Willa Cather (1873–1947)
From Willa Cather: Stories, Poems, & Other Writings
In 1897 Willa Cather heard her first opera by Richard Wagner when she attended a performance of Lohengrin in Pittsburgh; she had moved there the previous year to take a job as a magazine editor. It was the beginning of a lifelong passion for the music of Wagner—in spite of the fact the performance was apparently abysmal. All the singers had severe colds (and not much talent) and the actor playing a lead, according to Cather biographer James Woodress, “had to stop in the middle of an aria for a coughing seizure.”
Cather’s fondness for opera would inspire several of her works of fiction, but “A Wagner Matinée” got her in a bit of trouble with the folks back home when it was first published in 1904. A local editor criticized her portrayal of prairie life: “If writers of fiction who use western Nebraska as material would look up now and then and not keep their eyes in the cattle yards, they might be more agreeable company.”
But even more upsetting to family and friends was their belief that Cather had based the character of Aunt Georgiana on her Aunt Franc, who lived in Boston and had studied music before marrying George Cather and moving to Nebraska. “Cather wrote a friend that the whole affair had been the nearest she ever had come to personal disgrace,” writes Woodress. “That she could not have intended cruelty to her aunt is perfectly clear from the warm affectionate tone of all her letters to Aunt Franc.” Nevertheless, when Cather revised and shortened the story for her 1920 collection, Youth and the Bright Medusa, she altered the portrait of Georgiana out of consideration for her Nebraskan family.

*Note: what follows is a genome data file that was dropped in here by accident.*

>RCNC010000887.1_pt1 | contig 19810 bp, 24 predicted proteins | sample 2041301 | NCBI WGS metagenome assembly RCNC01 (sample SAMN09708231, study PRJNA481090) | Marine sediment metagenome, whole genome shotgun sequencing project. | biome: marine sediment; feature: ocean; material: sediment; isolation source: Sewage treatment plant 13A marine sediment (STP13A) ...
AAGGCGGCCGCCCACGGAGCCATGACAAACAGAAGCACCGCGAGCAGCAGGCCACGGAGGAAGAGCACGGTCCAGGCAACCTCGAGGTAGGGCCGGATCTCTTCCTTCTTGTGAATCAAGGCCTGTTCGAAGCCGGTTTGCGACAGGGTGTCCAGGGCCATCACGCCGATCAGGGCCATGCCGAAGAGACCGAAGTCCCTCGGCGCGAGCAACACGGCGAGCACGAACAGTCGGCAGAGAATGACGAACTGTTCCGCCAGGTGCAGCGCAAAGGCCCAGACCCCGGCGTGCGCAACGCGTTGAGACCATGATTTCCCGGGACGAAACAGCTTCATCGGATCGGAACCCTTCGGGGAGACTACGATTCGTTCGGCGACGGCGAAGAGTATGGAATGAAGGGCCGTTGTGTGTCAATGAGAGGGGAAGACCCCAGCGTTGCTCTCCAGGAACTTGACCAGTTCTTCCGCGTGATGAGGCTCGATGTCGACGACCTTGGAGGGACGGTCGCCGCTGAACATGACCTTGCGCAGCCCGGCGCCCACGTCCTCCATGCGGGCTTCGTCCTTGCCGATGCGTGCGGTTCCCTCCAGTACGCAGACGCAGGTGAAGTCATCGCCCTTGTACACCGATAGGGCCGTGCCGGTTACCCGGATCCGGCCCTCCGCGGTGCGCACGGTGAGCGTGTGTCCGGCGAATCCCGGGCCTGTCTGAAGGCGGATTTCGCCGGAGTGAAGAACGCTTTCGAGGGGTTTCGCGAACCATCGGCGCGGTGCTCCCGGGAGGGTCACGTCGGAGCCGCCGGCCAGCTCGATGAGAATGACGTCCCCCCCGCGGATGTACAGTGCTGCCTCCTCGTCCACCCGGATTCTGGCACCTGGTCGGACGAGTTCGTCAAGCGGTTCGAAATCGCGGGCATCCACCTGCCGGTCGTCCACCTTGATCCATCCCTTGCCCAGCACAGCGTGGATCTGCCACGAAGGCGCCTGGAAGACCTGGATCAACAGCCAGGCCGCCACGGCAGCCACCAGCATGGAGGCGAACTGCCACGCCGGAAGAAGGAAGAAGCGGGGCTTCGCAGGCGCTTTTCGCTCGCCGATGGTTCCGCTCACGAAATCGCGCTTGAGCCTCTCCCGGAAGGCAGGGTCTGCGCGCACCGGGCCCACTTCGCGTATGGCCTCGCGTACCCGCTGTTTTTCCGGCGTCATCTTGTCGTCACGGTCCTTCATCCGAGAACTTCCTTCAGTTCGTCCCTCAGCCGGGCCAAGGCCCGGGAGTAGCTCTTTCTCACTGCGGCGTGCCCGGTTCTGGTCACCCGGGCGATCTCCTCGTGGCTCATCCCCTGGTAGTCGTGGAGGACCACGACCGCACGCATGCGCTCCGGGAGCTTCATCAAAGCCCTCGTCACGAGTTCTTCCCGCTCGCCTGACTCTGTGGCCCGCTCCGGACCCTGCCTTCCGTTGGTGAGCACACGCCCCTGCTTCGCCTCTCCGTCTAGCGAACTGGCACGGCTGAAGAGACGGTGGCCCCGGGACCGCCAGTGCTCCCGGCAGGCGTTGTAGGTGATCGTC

Notes: Franz-Joseph-Land (p. 490) is an archipelago located north of Russia in the Arctic Ocean. “Joyous Farmer” (p. 491), or “The Happy Farmer”, is one of forty-three short piano works in Album for the Young, composed for beginners by Robert Schumann. Euryanthe (p. 491) is an opera by German composer Carl Maria von Weber. Les Huguenots (p. 491) is an opera by French composer Giacomo Meyerbeer. Since 1876 Bayreuth (p. 494) has been the site of an annual Wagner festival featuring Richard Wagner’s music. Trovatore, (p. 495), refers to Il trovatore, or “The Troubadour,” an opera by Italian composer Giuseppe Verdi.
I received one morning a letter, written in pale ink on glassy, blue-lined note-paper, and bearing the postmark of a little Nebraska village. This communication, worn and rubbed, looking as if it had been carried for some days in a coat pocket that was none too clean, was from my uncle Howard, and informed me that his wife had been left a small legacy by a bachelor relative, and that it would be necessary for her to go to Boston to attend to the settling of the estate. . . . If you don't see the full story below, click here (PDF) or click here (Google Docs) to read it—free!
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